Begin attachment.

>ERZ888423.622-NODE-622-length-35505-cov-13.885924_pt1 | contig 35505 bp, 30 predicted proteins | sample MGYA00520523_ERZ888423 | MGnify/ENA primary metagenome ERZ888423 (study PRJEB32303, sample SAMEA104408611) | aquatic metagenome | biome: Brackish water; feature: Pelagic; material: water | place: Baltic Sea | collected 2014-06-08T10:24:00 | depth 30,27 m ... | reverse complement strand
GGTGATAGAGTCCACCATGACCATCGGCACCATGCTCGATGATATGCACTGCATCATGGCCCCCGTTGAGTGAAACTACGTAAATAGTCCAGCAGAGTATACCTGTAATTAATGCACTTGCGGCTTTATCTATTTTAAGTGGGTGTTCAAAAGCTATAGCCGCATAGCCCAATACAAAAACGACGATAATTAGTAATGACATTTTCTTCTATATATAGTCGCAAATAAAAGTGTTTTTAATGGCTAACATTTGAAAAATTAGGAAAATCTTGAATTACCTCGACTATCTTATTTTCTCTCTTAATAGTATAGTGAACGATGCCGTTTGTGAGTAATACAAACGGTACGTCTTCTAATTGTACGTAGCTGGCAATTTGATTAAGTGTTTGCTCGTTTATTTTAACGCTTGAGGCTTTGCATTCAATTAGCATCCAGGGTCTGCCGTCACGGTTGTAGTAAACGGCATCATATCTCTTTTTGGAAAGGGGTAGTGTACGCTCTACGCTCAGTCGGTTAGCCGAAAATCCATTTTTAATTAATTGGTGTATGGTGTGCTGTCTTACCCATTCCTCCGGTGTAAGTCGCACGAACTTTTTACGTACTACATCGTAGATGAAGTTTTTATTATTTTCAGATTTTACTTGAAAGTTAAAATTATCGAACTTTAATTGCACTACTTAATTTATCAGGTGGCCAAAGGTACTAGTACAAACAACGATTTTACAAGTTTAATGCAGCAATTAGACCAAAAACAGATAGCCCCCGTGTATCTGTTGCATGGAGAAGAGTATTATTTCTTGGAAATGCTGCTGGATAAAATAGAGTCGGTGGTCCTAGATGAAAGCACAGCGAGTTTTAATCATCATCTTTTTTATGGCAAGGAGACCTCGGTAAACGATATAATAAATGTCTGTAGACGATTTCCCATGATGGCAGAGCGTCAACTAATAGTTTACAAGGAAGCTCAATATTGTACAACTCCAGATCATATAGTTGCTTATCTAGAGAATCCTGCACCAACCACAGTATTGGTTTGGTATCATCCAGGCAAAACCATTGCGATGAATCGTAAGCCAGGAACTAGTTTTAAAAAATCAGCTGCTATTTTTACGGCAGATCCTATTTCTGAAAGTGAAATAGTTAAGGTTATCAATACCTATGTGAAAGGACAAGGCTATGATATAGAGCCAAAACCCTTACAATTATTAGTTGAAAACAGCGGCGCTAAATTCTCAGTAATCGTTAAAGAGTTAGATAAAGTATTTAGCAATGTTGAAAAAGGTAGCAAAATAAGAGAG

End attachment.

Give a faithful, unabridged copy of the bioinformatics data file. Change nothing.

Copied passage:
>ERZ888423.622-NODE-622-length-35505-cov-13.885924_pt1 | contig 35505 bp, 30 predicted proteins | sample MGYA00520523_ERZ888423 | MGnify/ENA primary metagenome ERZ888423 (study PRJEB32303, sample SAMEA104408611) | aquatic metagenome | biome: Brackish water; feature: Pelagic; material: water | place: Baltic Sea | collected 2014-06-08T10:24:00 | depth 30,27 m ... | reverse complement strand
GGTGATAGAGTCCACCATGACCATCGGCACCATGCTCGATGATATGCACTGCATCATGGCCCCCGTTGAGTGAAACTACGTAAATAGTCCAGCAGAGTATACCTGTAATTAATGCACTTGCGGCTTTATCTATTTTAAGTGGGTGTTCAAAAGCTATAGCCGCATAGCCCAATACAAAAACGACGATAATTAGTAATGACATTTTCTTCTATATATAGTCGCAAATAAAAGTGTTTTTAATGGCTAACATTTGAAAAATTAGGAAAATCTTGAATTACCTCGACTATCTTATTTTCTCTCTTAATAGTATAGTGAACGATGCCGTTTGTGAGTAATACAAACGGTACGTCTTCTAATTGTACGTAGCTGGCAATTTGATTAAGTGTTTGCTCGTTTATTTTAACGCTTGAGGCTTTGCATTCAATTAGCATCCAGGGTCTGCCGTCACGGTTGTAGTAAACGGCATCATATCTCTTTTTGGAAAGGGGTAGTGTACGCTCTACGCTCAGTCGGTTAGCCGAAAATCCATTTTTAATTAATTGGTGTATGGTGTGCTGTCTTACCCATTCCTCCGGTGTAAGTCGCACGAACTTTTTACGTACTACATCGTAGATGAAGTTTTTATTATTTTCAGATTTTACTTGAAAGTTAAAATTATCGAACTTTAATTGCACTACTTAATTTATCAGGTGGCCAAAGGTACTAGTACAAACAACGATTTTACAAGTTTAATGCAGCAATTAGACCAAAAACAGATAGCCCCCGTGTATCTGTTGCATGGAGAAGAGTATTATTTCTTGGAAATGCTGCTGGATAAAATAGAGTCGGTGGTCCTAGATGAAAGCACAGCGAGTTTTAATCATCATCTTTTTTATGGCAAGGAGACCTCGGTAAACGATATAATAAATGTCTGTAGACGATTTCCCATGATGGCAGAGCGTCAACTAATAGTTTACAAGGAAGCTCAATATTGTACAACTCCAGATCATATAGTTGCTTATCTAGAGAATCCTGCACCAACCACAGTATTGGTTTGGTATCATCCAGGCAAAACCATTGCGATGAATCGTAAGCCAGGAACTAGTTTTAAAAAATCAGCTGCTATTTTTACGGCAGATCCTATTTCTGAAAGTGAAATAGTTAAGGTTATCAATACCTATGTGAAAGGACAAGGCTATGATATAGAGCCAAAACCCTTACAATTATTAGTTGAAAACAGCGGCGCTAAATTCTCAGTAATCGTTAAAGAGTTAGATAAAGTATTTAGCAATGTTGAAAAAGGTAGCAAAATAAGAGAG